Region Countries/Territories
Africa Angola, Benin, Burkina-Faso, Cameroon, Central African Republic, Côte d’Ivoire, Egypt, Ethiopia, Gabon, Guinea-Bissau, Kenya, Liberia, Mali, Mozambique, Niger, Nigeria, Senegal, Sierra Leone, Somalia, Tanzania, Togo, Uganda, Zambia
Asia Bangladesh, Cambodia, India, Indonesia, Malaysia, Maldives, Pakistan, Philippines, Thailand, Vietnam
The Pacific Islands Easter Island, Vanuatu

Zika Travel Safety Information

Travelers in areas with Zika virus should adhere to the following information to prevent Zika virus infection and, if infected, the spread of Zika virus. Additional information for travelers is available from the CDC.

How to Prevent Mosquito Bites

Zika virus is primarily spread through mosquito bites. You can help prevent mosquito bites and Zika virus infection with the following steps.

  • Wear long-sleeved shirts and pants.
  • Stay in places with air conditioning and window and door screens.
  • Sleep under a mosquito bed net when overseas or outside and unable to protect from mosquito bites.
  • Use EPA-registered insect repellants with one of the following ingredients: DEET, picaridin, IR3535, oil of lemon eucalyptus or para-menthane-diol.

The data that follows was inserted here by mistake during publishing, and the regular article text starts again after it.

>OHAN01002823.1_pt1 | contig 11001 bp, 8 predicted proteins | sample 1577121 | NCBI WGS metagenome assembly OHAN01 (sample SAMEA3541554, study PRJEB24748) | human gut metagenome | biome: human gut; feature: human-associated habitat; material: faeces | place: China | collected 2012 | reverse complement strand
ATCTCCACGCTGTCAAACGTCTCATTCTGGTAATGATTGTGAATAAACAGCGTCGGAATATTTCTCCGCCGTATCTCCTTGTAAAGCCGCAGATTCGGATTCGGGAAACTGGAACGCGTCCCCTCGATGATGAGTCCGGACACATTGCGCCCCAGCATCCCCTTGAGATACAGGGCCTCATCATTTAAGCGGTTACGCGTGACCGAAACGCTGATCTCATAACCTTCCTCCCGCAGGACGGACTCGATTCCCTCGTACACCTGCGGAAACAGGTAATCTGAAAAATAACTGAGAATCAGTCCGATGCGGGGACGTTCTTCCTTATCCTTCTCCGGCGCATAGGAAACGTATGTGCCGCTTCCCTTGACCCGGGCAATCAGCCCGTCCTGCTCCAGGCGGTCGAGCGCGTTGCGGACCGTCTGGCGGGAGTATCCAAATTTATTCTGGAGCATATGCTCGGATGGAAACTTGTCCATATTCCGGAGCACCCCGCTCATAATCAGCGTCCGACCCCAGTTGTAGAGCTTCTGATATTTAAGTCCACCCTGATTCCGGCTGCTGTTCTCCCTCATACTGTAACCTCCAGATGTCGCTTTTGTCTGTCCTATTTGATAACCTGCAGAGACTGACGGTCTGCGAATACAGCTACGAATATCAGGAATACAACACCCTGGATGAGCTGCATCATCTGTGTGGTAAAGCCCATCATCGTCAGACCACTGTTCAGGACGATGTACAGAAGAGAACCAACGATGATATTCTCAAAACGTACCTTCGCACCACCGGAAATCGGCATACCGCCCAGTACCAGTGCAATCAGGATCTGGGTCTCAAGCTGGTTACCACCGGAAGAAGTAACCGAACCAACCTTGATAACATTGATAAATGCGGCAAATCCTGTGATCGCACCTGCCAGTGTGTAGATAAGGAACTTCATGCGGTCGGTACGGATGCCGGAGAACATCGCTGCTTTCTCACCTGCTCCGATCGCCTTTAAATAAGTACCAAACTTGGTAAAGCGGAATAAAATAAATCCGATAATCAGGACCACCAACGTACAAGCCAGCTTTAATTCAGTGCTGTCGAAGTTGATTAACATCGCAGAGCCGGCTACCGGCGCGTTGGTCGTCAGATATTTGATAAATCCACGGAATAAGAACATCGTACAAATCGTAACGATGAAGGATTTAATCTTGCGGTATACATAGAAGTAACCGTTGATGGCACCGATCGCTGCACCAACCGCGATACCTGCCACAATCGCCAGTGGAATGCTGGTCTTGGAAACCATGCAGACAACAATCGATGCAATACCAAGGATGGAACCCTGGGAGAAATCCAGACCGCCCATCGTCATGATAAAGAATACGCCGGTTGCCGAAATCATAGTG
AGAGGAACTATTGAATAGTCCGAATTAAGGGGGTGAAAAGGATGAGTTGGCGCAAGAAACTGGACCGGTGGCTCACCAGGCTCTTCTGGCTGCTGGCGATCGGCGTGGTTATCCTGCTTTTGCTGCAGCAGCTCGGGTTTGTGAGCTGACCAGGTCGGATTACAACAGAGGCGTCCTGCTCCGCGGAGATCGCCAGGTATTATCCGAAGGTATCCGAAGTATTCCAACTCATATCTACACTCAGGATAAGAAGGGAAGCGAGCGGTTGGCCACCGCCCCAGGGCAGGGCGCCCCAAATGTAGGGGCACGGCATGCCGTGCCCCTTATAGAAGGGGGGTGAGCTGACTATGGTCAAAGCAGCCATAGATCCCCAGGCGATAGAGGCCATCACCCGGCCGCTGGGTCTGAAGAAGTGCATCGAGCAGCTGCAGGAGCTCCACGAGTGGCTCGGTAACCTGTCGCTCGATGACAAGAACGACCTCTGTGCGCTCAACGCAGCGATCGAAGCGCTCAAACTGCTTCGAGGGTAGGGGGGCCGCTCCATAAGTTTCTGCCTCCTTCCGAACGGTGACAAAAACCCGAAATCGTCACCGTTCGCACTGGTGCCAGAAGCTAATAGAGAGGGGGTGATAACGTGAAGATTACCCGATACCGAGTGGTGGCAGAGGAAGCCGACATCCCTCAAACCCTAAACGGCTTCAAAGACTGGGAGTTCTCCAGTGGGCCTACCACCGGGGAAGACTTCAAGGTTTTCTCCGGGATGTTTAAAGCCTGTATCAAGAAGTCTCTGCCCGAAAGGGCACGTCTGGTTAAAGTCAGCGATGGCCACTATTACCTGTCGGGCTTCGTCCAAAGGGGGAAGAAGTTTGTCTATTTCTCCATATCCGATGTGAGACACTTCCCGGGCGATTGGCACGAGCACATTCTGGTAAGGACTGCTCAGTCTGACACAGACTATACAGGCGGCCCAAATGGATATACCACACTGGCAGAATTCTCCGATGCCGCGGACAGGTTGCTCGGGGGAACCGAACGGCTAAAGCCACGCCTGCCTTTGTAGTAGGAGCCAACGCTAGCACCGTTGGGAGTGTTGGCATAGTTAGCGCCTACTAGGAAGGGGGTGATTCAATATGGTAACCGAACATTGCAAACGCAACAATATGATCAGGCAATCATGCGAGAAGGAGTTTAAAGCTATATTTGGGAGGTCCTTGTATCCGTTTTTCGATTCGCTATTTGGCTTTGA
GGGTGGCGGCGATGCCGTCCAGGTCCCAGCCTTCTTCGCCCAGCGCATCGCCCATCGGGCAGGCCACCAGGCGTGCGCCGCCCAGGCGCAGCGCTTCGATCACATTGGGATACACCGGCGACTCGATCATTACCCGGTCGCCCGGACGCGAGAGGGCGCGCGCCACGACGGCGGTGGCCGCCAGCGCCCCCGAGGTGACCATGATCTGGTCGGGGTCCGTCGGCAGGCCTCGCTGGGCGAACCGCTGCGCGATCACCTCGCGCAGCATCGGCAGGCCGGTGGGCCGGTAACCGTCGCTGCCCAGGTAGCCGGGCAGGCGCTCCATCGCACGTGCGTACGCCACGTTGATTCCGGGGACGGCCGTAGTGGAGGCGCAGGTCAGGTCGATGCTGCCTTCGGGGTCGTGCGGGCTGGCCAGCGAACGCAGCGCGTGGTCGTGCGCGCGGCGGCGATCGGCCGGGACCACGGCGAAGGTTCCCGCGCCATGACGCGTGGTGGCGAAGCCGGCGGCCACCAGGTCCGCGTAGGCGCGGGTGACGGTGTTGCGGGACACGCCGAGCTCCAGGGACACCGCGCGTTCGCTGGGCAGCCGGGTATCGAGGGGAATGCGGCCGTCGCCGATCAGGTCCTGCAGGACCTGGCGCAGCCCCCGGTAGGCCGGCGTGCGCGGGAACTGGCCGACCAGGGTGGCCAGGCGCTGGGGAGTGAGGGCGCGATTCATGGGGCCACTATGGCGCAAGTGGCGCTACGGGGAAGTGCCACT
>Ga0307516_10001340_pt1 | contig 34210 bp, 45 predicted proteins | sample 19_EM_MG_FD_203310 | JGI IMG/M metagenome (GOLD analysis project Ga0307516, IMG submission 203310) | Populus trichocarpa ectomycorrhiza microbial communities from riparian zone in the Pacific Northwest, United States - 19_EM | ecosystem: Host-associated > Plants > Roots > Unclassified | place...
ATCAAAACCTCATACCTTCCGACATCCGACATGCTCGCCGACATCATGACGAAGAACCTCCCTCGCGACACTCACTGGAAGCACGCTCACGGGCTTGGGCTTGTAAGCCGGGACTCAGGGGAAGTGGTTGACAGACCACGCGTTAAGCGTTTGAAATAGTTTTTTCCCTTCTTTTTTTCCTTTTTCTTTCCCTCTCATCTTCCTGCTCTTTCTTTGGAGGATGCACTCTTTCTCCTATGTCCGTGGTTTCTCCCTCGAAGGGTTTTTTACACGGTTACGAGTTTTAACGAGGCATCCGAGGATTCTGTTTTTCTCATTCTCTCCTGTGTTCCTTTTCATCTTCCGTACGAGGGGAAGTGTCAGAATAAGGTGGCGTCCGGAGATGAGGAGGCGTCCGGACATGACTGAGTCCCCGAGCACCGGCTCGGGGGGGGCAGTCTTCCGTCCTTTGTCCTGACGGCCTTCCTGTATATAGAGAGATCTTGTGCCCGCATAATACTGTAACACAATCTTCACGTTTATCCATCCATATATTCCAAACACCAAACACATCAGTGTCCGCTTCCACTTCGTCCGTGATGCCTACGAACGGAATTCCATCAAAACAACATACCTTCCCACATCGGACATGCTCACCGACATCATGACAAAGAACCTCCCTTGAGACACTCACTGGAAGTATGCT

• To protect children from mosquito bites:
    • Don’t use insect repellant on babies younger than 2 months old.
    • Don’t use products containing oil of lemon eucalyptus or para-menthane-diol on children younger than 3 years old.
    • Dress children in clothing that covers arms and legs.
    • Cover crib, stroller and baby carrier with mosquito netting.
    • Don’t apply insect repellant to a child’s hands, eyes, mouth, and cut or irritated skin.
    • Spray insect repellant onto your hands and then apply to a child’s face.
  • Treat clothing and gear with permethrin or purchase permethrin-treated items. Don’t use permethrin products directly on the skin.

If You Have Zika: How to Prevent Others From Getting Sick

Zika virus can be found in the blood during the first week of infection. During this time, Zika virus can be passed from an infected person to another through mosquito bites. The infected mosquito can then spread the virus to other people.